In a Charter system I don’t have that ability to decide what makes a successful school. I’m told what’s important. I’m told what my child needs to become a successful adult. Funny thing is, if you look at curriculums and disciplinary practices, apparently its different based on the level of my income and the color of my children’s skin. The majority of “No Excuses” schools focus on impoverished and EL students. Public schools are a mirror of our society, so don’t fool yourself into thinking that this stratification will not have an effect on our society. We can always tell ourselves that at least those we relegate to second class status will have the ability to read and add well, so we can call it a win.
Please don’t get fooled either by charter operators claims to more successfully serve a high poverty or minority population then traditional schools. First this argument makes the assumption that all poverty and minority children face exactly the same circumstances. It’s ludicrous but that’s the beauty of data, you can throw someone in a sub group and they cease to become human. My other favorite defense is a recent quote by a leading charter operator, “I think one of the biggest worries people have is that charter schools are going to become segregation academies. We are uniquely helpful in helping to address that concern because we are over 90 percent African-American. So we are the opposite of what people fear in the law.” (http://hechingerreport.org/content/q-charter-school-founder-ravi-gupta-opposite-people-fear_16621/?utm_source=feedburner&utm_medium=feed&utm_campaign=Feed%3A+HechingerReport+%28Hechinger+Report%29) I presume he said it with a straight face.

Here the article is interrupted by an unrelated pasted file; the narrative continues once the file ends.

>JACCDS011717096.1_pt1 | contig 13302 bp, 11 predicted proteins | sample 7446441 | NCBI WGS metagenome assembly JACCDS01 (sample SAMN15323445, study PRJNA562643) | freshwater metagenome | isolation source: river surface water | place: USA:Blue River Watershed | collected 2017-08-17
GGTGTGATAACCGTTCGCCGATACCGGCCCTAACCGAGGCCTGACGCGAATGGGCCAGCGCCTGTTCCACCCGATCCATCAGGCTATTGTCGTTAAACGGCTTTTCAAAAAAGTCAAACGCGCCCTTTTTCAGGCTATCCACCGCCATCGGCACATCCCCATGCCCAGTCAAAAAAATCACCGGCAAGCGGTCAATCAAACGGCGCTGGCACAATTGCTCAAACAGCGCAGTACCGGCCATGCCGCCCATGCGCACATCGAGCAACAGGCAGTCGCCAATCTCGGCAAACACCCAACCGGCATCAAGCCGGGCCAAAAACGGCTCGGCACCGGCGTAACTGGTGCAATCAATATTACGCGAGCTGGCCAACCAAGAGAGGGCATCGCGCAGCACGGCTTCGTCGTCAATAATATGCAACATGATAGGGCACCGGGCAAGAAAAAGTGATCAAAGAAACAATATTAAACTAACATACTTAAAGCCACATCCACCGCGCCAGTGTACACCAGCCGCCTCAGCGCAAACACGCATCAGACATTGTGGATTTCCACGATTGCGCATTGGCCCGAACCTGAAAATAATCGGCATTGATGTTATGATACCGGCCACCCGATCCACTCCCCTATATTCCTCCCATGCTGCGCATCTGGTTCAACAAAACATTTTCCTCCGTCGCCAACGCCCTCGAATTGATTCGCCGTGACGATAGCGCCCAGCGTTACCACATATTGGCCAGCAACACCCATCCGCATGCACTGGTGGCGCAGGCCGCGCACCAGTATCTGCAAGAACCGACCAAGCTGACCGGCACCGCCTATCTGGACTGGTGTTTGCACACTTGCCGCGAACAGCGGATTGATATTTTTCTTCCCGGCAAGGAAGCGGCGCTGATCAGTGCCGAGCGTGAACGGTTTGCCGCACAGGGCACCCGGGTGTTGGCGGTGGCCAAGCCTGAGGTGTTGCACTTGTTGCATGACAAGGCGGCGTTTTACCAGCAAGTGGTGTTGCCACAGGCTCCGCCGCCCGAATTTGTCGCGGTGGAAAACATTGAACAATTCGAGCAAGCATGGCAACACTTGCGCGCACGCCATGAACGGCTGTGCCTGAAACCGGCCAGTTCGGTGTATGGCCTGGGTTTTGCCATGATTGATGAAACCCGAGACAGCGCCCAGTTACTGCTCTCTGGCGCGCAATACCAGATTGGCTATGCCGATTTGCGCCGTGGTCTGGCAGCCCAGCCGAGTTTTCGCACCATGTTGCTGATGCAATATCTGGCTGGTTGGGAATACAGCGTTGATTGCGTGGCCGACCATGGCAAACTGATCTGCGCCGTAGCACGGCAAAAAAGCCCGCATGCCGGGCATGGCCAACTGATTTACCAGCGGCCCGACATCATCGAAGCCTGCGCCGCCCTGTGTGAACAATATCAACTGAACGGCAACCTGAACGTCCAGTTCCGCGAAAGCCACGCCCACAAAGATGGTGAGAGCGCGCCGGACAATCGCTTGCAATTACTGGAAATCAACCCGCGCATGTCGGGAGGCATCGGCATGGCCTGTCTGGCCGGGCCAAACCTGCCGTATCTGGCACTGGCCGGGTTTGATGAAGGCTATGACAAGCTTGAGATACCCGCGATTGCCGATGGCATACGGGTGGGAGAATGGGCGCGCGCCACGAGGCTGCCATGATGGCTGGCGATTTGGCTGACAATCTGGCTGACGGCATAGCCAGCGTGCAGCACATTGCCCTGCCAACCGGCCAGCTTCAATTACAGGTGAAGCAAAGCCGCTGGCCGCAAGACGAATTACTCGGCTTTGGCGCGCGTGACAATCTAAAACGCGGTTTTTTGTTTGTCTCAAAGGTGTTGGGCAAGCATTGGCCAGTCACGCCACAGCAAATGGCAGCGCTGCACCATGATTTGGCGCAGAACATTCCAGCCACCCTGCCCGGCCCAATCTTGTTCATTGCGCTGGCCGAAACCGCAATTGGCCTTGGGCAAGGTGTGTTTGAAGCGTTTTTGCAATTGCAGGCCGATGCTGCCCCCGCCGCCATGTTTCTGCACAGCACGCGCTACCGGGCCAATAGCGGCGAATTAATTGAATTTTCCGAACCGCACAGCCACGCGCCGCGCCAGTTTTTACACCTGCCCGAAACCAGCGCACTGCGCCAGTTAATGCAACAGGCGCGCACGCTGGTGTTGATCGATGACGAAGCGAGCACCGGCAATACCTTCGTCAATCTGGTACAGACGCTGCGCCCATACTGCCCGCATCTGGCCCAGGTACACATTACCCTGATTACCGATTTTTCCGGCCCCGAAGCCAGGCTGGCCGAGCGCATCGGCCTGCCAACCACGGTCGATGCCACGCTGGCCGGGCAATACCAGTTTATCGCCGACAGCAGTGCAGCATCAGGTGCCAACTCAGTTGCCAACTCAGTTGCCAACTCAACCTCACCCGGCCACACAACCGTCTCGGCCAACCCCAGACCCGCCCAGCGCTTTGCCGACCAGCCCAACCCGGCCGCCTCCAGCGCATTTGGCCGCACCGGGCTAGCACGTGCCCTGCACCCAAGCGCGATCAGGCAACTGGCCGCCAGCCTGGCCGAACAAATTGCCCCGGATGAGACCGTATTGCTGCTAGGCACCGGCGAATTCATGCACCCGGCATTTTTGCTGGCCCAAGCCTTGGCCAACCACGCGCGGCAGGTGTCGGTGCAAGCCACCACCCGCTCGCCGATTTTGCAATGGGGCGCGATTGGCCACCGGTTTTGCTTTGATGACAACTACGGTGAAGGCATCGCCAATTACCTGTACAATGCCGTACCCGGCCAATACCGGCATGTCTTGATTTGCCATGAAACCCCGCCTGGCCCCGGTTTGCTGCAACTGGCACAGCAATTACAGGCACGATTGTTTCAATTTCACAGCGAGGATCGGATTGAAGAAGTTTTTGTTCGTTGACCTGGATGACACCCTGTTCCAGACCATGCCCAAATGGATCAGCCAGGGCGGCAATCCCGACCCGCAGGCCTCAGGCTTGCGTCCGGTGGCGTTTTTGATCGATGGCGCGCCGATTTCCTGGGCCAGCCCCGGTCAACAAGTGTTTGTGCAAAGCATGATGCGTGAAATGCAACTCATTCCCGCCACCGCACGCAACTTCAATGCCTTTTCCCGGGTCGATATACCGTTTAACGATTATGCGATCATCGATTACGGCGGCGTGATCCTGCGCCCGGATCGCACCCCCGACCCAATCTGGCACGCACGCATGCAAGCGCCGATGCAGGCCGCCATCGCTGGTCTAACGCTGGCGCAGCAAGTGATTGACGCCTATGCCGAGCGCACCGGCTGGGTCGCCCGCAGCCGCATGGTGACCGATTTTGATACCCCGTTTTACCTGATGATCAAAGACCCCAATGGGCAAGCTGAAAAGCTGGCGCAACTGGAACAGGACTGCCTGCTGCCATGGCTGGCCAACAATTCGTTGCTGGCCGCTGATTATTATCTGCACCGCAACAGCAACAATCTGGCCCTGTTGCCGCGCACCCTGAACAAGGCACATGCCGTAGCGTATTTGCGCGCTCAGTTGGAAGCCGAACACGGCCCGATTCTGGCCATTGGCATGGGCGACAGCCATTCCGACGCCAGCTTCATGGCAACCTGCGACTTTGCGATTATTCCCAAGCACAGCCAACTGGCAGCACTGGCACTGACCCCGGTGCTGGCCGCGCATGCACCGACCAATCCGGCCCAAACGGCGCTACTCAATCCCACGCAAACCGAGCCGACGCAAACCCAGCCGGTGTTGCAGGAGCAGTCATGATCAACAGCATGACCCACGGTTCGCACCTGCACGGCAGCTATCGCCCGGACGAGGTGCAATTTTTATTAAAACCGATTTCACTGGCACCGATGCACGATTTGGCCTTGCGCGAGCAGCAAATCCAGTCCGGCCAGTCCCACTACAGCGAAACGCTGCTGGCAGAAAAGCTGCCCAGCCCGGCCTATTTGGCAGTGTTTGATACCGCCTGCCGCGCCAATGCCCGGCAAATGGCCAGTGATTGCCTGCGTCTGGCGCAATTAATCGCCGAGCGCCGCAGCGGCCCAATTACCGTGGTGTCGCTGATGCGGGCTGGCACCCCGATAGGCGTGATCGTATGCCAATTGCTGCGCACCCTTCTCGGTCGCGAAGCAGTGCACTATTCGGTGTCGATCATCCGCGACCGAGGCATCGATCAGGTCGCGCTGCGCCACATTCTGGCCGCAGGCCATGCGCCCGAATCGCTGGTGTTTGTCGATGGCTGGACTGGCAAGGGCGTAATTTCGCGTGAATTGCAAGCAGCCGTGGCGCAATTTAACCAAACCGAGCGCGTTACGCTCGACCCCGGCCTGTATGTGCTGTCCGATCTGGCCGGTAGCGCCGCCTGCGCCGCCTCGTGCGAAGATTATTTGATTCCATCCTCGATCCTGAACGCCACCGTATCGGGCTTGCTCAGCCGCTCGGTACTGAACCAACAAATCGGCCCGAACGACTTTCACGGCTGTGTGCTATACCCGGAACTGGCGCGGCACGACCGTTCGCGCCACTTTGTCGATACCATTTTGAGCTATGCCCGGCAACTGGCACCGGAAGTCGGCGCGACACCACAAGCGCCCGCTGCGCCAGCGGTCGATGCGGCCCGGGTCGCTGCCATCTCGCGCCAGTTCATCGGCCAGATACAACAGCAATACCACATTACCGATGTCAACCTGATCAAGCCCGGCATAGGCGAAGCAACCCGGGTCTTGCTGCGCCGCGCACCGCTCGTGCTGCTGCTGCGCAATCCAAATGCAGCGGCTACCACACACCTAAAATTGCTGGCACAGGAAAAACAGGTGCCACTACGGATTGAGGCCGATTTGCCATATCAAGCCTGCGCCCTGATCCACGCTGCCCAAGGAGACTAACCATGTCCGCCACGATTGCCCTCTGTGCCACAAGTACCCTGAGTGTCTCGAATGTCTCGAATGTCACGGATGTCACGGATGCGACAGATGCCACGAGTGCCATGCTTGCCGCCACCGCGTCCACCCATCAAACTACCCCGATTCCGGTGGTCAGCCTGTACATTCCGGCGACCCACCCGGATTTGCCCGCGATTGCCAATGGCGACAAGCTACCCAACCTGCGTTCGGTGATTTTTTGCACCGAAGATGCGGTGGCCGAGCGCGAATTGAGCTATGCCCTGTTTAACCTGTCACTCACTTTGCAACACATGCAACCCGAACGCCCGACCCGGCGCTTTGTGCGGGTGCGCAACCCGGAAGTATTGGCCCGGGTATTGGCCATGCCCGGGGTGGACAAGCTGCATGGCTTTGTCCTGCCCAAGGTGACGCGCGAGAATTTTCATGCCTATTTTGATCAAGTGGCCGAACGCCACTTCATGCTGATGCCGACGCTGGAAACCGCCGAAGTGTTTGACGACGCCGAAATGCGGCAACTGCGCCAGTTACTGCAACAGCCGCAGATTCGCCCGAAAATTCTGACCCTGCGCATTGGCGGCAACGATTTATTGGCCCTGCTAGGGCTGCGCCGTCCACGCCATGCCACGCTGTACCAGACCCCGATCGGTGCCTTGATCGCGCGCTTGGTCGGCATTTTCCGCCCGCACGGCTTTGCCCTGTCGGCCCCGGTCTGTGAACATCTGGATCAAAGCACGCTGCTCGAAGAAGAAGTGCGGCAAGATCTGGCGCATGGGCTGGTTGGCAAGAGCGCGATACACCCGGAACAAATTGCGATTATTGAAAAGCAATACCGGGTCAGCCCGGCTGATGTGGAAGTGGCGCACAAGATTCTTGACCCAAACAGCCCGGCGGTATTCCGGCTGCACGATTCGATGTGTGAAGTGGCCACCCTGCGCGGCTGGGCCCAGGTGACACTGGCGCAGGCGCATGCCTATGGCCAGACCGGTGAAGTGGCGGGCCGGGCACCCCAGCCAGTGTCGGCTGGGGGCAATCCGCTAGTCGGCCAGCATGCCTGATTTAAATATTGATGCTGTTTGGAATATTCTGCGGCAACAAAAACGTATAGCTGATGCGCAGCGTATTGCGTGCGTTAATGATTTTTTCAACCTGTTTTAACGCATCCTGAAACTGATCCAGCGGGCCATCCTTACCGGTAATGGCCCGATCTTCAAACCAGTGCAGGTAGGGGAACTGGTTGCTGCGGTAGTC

I take my responsibility to my “lab rats” extremely serious and since I believe that we are all connected, I want all “lab rats” to have the same opportunities. I’m sorry if that hurts your feelings or you feel my tone in not concilatory, but “tone” is the last of my concerns. My singular concern is that my children and their peers are truly prepared for entry into adulthood when its time to make that passage. Because while others are conducting their experiments, my children will be living with those results. That’s not a game to me. That’s not trying to participate in “political one man ship” and if that’s what you believe then you are sadly misinformed.